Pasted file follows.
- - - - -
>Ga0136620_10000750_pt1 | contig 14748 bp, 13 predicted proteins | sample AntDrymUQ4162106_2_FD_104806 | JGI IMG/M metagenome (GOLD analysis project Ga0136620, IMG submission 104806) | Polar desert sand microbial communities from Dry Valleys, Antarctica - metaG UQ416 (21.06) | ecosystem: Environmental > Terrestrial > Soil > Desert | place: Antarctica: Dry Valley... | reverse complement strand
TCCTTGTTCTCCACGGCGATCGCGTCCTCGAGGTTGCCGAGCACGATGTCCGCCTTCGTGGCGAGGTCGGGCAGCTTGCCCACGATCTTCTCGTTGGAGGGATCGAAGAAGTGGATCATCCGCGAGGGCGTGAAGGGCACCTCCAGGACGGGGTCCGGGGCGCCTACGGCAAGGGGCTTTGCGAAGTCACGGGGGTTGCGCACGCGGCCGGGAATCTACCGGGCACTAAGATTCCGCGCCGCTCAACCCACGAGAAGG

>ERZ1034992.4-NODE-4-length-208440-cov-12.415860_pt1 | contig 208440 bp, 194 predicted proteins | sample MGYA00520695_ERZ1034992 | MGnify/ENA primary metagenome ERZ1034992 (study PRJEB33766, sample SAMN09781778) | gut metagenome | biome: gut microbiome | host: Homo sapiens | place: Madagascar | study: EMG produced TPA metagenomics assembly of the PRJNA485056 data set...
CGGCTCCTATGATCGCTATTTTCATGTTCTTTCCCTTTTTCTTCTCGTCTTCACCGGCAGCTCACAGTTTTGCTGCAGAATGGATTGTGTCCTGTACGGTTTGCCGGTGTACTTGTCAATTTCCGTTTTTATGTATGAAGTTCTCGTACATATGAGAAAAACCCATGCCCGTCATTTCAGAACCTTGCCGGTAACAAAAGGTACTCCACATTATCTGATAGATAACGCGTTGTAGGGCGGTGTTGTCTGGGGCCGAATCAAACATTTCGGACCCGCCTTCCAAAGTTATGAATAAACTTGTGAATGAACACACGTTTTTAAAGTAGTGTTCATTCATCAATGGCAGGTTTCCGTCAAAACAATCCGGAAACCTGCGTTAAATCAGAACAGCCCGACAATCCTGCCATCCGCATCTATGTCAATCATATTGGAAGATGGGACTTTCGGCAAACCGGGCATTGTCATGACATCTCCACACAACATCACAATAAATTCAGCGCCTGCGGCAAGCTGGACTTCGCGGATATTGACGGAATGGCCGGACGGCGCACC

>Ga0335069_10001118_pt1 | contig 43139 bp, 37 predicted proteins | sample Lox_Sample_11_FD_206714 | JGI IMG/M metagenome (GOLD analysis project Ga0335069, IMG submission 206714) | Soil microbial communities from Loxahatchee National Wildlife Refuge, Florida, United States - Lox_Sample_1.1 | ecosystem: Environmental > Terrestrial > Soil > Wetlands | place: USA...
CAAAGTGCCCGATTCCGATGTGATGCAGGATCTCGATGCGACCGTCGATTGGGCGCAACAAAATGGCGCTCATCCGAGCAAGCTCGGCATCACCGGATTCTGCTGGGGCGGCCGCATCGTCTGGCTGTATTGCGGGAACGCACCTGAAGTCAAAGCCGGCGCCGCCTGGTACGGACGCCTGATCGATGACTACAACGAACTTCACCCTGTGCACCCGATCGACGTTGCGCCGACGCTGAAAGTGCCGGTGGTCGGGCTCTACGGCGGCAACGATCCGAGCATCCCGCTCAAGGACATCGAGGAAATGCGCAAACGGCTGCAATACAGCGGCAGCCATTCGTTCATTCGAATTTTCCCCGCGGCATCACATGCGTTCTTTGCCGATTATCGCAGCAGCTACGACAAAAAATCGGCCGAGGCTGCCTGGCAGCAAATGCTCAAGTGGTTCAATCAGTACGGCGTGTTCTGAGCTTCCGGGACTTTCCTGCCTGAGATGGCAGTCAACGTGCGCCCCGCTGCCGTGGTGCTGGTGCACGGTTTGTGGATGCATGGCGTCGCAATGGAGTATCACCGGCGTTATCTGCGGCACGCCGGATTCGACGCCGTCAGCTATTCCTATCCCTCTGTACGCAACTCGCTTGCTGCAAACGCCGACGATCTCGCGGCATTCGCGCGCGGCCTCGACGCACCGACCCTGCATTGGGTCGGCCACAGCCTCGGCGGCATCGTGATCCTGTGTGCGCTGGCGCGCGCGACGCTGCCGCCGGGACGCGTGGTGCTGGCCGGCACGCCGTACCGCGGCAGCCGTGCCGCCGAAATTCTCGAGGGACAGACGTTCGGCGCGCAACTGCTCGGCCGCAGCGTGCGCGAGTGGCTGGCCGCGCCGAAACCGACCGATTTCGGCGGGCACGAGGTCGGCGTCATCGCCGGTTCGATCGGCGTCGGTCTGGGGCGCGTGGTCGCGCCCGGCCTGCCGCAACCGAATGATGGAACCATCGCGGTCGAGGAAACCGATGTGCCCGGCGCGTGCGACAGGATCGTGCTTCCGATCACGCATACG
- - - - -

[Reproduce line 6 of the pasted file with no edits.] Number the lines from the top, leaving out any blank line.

CAAAGTGCCCGATTCCGATGTGATGCAGGATCTCGATGCGACCGTCGATTGGGCGCAACAAAATGGCGCTCATCCGAGCAAGCTCGGCATCACCGGATTCTGCTGGGGCGGCCGCATCGTCTGGCTGTATTGCGGGAACGCACCTGAAGTCAAAGCCGGCGCCGCCTGGTACGGACGCCTGATCGATGACTACAACGAACTTCACCCTGTGCACCCGATCGACGTTGCGCCGACGCTGAAAGTGCCGGTGGTCGGGCTCTACGGCGGCAACGATCCGAGCATCCCGCTCAAGGACATCGAGGAAATGCGCAAACGGCTGCAATACAGCGGCAGCCATTCGTTCATTCGAATTTTCCCCGCGGCATCACATGCGTTCTTTGCCGATTATCGCAGCAGCTACGACAAAAAATCGGCCGAGGCTGCCTGGCAGCAAATGCTCAAGTGGTTCAATCAGTACGGCGTGTTCTGAGCTTCCGGGACTTTCCTGCCTGAGATGGCAGTCAACGTGCGCCCCGCTGCCGTGGTGCTGGTGCACGGTTTGTGGATGCATGGCGTCGCAATGGAGTATCACCGGCGTTATCTGCGGCACGCCGGATTCGACGCCGTCAGCTATTCCTATCCCTCTGTACGCAACTCGCTTGCTGCAAACGCCGACGATCTCGCGGCATTCGCGCGCGGCCTCGACGCACCGACCCTGCATTGGGTCGGCCACAGCCTCGGCGGCATCGTGATCCTGTGTGCGCTGGCGCGCGCGACGCTGCCGCCGGGACGCGTGGTGCTGGCCGGCACGCCGTACCGCGGCAGCCGTGCCGCCGAAATTCTCGAGGGACAGACGTTCGGCGCGCAACTGCTCGGCCGCAGCGTGCGCGAGTGGCTGGCCGCGCCGAAACCGACCGATTTCGGCGGGCACGAGGTCGGCGTCATCGCCGGTTCGATCGGCGTCGGTCTGGGGCGCGTGGTCGCGCCCGGCCTGCCGCAACCGAATGATGGAACCATCGCGGTCGAGGAAACCGATGTGCCCGGCGCGTGCGACAGGATCGTGCTTCCGATCACGCATACG